New funding allows Georgia to provide loan assistance to small business owners

The money for the state of Georgia comes from the State Small Business Credit Initiative (SSBCI) Grant, a $10 billion federal program to expand access to capital through business loans. (Pixabay)

Georgia is receiving just under $200 million in funds over the next 10 years to support entrepreneurs who lack access to traditional bank loans. 

The money comes from the State Small Business Credit Initiative (SSBCI) Grant, a $10 billion federal program to expand access to capital through business loans. 

“If you’re a new business, if you don’t have a personal business history, you don’t have a lot of assets for collateral, it’s challenging for banks to lend money,” said Allan Adams, the state director for the University of Georgia Small Business Development Center. 

The center is a sub-recipient of the grant, which Adams says will be used to expand its services and to assist those seeking loans.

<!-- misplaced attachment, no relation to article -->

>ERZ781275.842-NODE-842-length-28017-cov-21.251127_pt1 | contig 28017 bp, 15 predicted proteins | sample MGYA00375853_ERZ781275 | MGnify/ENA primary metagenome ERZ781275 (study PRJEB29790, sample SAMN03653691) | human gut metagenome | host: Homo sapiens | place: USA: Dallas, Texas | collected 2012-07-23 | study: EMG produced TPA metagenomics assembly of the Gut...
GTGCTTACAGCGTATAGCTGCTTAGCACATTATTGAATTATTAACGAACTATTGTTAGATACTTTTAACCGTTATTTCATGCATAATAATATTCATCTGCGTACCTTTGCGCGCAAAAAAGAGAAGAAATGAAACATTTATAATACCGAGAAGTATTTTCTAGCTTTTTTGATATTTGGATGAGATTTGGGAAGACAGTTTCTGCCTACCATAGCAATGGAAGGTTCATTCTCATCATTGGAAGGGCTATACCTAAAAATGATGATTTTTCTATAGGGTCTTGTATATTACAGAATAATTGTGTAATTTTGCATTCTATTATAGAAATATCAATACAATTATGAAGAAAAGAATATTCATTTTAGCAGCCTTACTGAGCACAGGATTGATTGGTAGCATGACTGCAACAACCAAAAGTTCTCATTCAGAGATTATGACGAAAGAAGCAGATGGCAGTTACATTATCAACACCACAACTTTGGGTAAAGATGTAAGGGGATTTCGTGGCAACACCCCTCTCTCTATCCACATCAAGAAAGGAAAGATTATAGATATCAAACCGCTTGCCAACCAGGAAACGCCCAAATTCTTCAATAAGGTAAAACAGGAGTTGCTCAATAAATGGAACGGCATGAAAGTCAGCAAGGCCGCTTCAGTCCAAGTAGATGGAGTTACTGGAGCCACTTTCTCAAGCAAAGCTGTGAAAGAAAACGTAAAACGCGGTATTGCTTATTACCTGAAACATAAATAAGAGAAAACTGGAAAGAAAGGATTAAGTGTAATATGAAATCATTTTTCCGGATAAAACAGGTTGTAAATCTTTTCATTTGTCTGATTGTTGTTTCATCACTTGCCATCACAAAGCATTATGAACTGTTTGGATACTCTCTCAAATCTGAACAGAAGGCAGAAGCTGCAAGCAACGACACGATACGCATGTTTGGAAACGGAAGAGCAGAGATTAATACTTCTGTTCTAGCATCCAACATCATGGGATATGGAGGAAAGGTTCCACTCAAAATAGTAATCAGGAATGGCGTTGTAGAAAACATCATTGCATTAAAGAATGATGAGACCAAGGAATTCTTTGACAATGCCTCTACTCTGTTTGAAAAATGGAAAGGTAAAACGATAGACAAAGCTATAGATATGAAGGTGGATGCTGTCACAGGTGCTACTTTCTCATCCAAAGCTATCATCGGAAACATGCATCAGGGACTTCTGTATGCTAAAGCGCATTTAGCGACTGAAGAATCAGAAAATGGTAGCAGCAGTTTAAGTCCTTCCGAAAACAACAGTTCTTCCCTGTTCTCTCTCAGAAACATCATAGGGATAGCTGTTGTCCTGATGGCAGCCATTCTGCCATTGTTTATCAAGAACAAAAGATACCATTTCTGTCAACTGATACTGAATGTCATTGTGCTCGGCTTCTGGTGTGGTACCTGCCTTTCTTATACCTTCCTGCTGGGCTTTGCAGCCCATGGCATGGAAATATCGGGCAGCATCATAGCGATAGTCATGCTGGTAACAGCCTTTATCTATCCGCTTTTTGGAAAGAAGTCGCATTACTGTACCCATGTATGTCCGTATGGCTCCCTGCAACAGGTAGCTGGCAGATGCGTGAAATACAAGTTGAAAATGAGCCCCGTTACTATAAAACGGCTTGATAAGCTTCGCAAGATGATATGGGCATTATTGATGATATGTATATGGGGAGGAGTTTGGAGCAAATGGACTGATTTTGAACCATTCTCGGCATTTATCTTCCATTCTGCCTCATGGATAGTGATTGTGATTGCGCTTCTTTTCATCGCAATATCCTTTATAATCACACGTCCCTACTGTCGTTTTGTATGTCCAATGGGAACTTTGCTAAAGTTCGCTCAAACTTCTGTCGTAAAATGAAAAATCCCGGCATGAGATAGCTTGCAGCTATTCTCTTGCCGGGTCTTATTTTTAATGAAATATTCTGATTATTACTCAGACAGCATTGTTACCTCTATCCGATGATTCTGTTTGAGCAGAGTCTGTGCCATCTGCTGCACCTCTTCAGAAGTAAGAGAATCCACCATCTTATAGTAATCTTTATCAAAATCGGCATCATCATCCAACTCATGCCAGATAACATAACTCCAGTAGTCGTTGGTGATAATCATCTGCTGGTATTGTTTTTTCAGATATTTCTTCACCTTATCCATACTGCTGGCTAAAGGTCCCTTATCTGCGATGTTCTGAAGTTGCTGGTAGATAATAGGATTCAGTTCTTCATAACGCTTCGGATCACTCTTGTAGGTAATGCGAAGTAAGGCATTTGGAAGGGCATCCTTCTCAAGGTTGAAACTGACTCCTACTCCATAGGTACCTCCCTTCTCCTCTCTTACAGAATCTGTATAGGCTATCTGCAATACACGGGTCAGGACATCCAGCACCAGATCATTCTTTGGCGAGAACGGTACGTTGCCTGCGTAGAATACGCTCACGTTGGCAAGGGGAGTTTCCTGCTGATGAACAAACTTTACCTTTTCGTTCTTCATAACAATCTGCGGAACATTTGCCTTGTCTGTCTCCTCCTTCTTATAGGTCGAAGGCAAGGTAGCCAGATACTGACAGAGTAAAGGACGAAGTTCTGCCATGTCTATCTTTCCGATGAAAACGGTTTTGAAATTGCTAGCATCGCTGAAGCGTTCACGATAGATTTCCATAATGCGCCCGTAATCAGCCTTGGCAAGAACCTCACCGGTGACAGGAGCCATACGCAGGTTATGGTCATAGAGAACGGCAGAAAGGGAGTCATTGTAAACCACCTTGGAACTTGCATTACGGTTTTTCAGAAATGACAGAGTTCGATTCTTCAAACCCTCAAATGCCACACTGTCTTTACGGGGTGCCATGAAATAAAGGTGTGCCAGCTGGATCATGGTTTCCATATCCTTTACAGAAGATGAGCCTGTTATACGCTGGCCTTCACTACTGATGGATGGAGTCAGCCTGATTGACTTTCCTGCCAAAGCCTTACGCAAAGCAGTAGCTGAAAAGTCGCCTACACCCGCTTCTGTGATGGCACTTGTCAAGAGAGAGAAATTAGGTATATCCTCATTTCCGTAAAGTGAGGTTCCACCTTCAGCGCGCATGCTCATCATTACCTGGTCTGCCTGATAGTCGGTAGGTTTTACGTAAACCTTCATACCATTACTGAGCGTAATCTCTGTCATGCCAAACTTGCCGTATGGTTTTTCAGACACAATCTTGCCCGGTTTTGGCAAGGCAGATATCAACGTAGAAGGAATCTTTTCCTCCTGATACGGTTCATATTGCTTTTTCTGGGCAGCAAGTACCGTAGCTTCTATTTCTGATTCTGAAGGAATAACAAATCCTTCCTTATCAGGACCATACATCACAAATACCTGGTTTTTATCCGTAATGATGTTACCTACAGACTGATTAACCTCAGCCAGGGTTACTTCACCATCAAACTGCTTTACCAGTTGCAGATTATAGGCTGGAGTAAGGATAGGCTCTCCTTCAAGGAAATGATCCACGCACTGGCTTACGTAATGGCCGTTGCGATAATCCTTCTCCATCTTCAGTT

“Lenders oftentimes don’t have time to help with people that are more challenging. So they’ll send them to us,” said Adams.

The University of Georgia is receiving over $6 million of the federal funds to expand its Small Business Development Center; the university states it will use the funds to expand the business development center, adding one-on-one business consulting, financing training programs and credit repair guidance to its list of services.

“This program is giving some CDFIs or lenders the opportunity to expand operations in rural areas and other parts of the state where they could not provide loans in the past,” said Carolina Ramon, who works in Minority Business Development for the center.

The center also plans to increase the number of advisors who provide assistance with accounting, marketing and obtaining capital. In addition, according to Ramon, business owners can come to one of their 18 locations to learn more about the loan program.

“If they are not ready for the loan because they need to work on their credit, we will offer all their credit repair classes.”

According to the Federal Reserve Banks’ Small Business Credit Survey, 59% of small businesses reported being in fair or poor financial condition.

The Georgia Department of Community Affairs is working with lenders to roll out these loans to small businesses around the state.